Linschoten, Jan Huygen van:
Libraire: William Reese Company - Americana
Amsterdam: Cornelis Claesz, 1596 - 1595 - 1596.. Three parts bound in one volume (parts two and three bound in reverse order in this copy). Text in... Ouvrir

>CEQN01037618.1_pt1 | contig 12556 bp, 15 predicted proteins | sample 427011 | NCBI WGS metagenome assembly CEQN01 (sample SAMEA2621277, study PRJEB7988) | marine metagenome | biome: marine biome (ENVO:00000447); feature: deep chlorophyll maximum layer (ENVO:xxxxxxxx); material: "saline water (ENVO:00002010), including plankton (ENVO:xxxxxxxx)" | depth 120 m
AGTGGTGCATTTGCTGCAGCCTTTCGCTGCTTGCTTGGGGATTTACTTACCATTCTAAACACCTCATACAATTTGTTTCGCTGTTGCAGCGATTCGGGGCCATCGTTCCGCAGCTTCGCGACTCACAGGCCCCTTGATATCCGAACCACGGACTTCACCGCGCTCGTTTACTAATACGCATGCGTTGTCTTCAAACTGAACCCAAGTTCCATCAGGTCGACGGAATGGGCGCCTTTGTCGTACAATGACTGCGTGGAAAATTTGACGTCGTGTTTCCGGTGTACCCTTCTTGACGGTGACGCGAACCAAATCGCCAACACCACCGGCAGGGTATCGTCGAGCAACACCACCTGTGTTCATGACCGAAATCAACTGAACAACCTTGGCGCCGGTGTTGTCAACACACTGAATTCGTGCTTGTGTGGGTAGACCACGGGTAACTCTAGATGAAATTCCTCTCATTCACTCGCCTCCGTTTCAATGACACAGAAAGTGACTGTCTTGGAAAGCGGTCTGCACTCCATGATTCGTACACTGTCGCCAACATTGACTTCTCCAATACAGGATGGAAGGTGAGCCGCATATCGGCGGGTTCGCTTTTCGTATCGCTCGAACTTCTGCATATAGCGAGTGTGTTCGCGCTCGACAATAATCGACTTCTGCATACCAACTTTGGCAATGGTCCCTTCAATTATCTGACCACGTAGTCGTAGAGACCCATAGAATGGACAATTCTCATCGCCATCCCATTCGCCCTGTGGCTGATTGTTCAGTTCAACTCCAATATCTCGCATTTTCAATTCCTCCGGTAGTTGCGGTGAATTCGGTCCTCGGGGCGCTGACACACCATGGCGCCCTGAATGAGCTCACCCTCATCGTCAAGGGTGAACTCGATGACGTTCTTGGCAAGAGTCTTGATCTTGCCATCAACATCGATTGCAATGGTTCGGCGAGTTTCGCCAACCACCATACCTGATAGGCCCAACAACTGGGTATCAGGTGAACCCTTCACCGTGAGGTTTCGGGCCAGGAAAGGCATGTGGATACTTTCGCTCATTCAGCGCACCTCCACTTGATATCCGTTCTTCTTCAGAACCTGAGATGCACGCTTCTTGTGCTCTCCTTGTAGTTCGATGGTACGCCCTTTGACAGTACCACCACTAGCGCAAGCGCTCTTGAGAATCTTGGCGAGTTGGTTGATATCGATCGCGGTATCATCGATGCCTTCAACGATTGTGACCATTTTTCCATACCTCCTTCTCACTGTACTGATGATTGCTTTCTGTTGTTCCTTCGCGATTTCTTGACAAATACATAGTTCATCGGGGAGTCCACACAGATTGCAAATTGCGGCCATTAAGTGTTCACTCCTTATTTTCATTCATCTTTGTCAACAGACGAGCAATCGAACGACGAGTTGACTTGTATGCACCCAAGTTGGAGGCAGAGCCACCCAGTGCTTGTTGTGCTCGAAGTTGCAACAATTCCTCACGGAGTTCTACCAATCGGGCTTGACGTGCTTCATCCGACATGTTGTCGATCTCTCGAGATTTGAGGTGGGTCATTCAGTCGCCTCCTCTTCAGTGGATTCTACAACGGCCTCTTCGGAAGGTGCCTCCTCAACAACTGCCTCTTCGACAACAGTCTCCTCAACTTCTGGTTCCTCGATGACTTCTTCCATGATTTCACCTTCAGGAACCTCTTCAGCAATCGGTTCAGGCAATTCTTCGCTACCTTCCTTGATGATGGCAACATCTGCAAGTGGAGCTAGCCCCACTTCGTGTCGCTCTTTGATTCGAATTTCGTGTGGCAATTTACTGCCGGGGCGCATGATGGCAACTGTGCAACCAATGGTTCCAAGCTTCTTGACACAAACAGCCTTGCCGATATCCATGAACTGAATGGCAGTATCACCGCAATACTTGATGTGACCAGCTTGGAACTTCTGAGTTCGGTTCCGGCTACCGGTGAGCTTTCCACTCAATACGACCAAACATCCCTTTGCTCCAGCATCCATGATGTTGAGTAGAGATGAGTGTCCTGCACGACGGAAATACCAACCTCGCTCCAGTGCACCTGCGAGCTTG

Amsterdam: Cornelis Claesz, 1596 - 1595 - 1596.. Three parts bound in one volume (parts two and three bound in reverse order in this copy). Text in double columns. ,160; 134,,135-147,; 82,pp. plus a total of six folding or double-page maps, thirty- six folding or double-page plates, and a single-page portrait of Linschoten. Folio. Contemporary vellum, elaborately tooled in gilt, spine with gilt compartments, silk ties, yapp edges. Recased, with new endpapers. Maps and folding plates with some occasional slight chipping or splits at folds, repaired on versos in some cases. Occasional tanning or foxing. Overall, a handsome copy, brilliantly colored. In a chemise and half morocco and cloth slipcase, spine gilt. A remarkable copy of the first edition of the most important description of the East Indies in the Age of Discovery, with beautiful early hand-coloring and in a handsome contemporary vellum binding, likely a special presentation copy. Linschoten's work was of tremendous importance, as it unlocked the secrets of Asian trade routes, once the exclusive domain of the Portuguese, for the rest of Europe Jan Huygen van Linschoten (1563-1611) a Dutchman born in Haarlem in 1563, had an "avaricious thirst for knowledge which enabled him to get detailed information of land and sea as far afield as the Spice Islands and China" (Penrose). Linschoten travelled to Goa in 1583 as a clerk of the newly- appointed Portuguese Archbishop of Goa. He made a few trips into India, compiling notes on his experiences, gleaned information on sea routes from Portuguese sailors, and collected information from other sources as well. Linschoten left India in 1589, hired as a pepper factor for the Fugger and Welser interests, where he learned about the organization and administration of the spice trade. Returning to Holland in 1592 (after a two-year stay in the Azores), he prepared his notes for the Amsterdam publisher, Claeszoon, in response to interest in the Netherlands and other European countries about commercial possibilities in Asia. As trade in the Far East was dependent on routes via America or Africa, his work eventually encompassed the entire globe, including Spanish and Portuguese activities in America. Linschoten's practical experience lent authenticity to his work, and it remains one of the most important of all travel books. Linschoten's ITINERARIO... and the two other works published in 1595 and 1596 (which should properly be found together, as here) soon was considered the single most significant source regarding the East and West Indies and numerous editions were published in Dutch, Latin, French, German, and English. Klooster describes the work as "a magnificent panorama of pictures and maps of the non-European world. ITINERARIO contained so much detailed and accurate information about shipping lanes, winds, and currents, that seafarers could use it virtually as a handbook. Many of his maps were in fact copies of the excellent models of the Portuguese cartographer Fern?Vaz Dourado." It was the most comprehensive account of the East and West Indies available at the beginning of the 17th century. As well as including important travel accounts taken from contemporary Portuguese, Dutch, and Spanish sources, it is the first work to include precise sailing instructions for the Indies, and, according to Church (and other authorities), "it was given to each ship sailing from Holland to India." The second section, REYS-GHESCHRIFT VANDE NAVIGATIEN..., was published in 1595, a year before the ITINERARIO..., and is bound last in this copy. The text gives detailed sailing directions for the East Indies, as well as for Brazil and the West Indies. The third part (bound second in this copy) gives an account of America on pages 17-82, especially the coastal regions, and includes information on the African coast as well. It is found here in its first state (see Church), and was published in 1596. The maps include van Langren's maps of the East Indies and South America (including the Caribbean and Florida), and the double- hemispherical world map of Plancius dated 1596 (Shirley 192). The marvellous plates include scenes of Asia, particularly Java, China, and India. Several of the plates depict activities in Goa, including a wonderful panoramic view of the market, while other plates depict Portuguese travellers on land and on sea. Linschoten's is an important work that served not only as a valuable record, but also as a catalyst for change in the balance of power amongst European trading nations in the east: "the navigator's vade mecum for the Eastern seas" (Penrose). When Linschoten returned from Goa to his home in the Netherlands, he did so at a time when the people of northern Europe and particularly his countrymen were especially interested in what he had to report concerning the trading activities of the Portuguese in the East. His most important and far- reaching observations concerned the gradual decline of Portuguese power in the East and her ability to protect her trade routes and monopolies. This, together with the trading possibilities he detailed, encouraged a series of Dutch, French, and English fleets to set sail for the Spice Islands, and beyond to China and Japan. Lach says that Linschoten's description of Goa is "one of the most original and reliable narratives prepared during the sixteenth century on life at the hub of Portugal's Eastern empire and still is regarded as one of the best sources for Goa's history at the peak of its glory....The original edition...contains a number of excellent maps, three of which are of great value for the study of Asia. These maps, which are much better and more detailed than earlier printed maps, were clearly derived from the latest and best Portuguese charts of the Eastern oceans and sea coasts" - Lach. Parry calls Linschoten's work "a journal of human adventure and observation, an uplifting story that appeals on many levels." "Fine copies of this work with all the maps and plates are extremely rare" - Church catalogue. A work of tremendous consequence and importance, here in a handsome copy with lovely contemporary hand- coloring. EUROPEAN AMERICANA 596/63 & 596/64. JCB I, pp.343-345. SHIRLEY 192, 182. SABIN 41356. TIELE 84-87. KLOOSTER, DUTCH IN THE AMERICAS, p.8 & catalogue item 5. David E. Parry, THE CARTOGRAPHY OF THE EAST INDIAN ISLANDS, p.84-85. CHURCH 252. HOWGEGO L131. BORBA DE MORAES, pp.486-487. WAGNER, NORTHWEST COAST 184. Lach, ASIA IN THE MAKING OF EUROPE, volume 1, pp.198-204 & 482-489. Fermer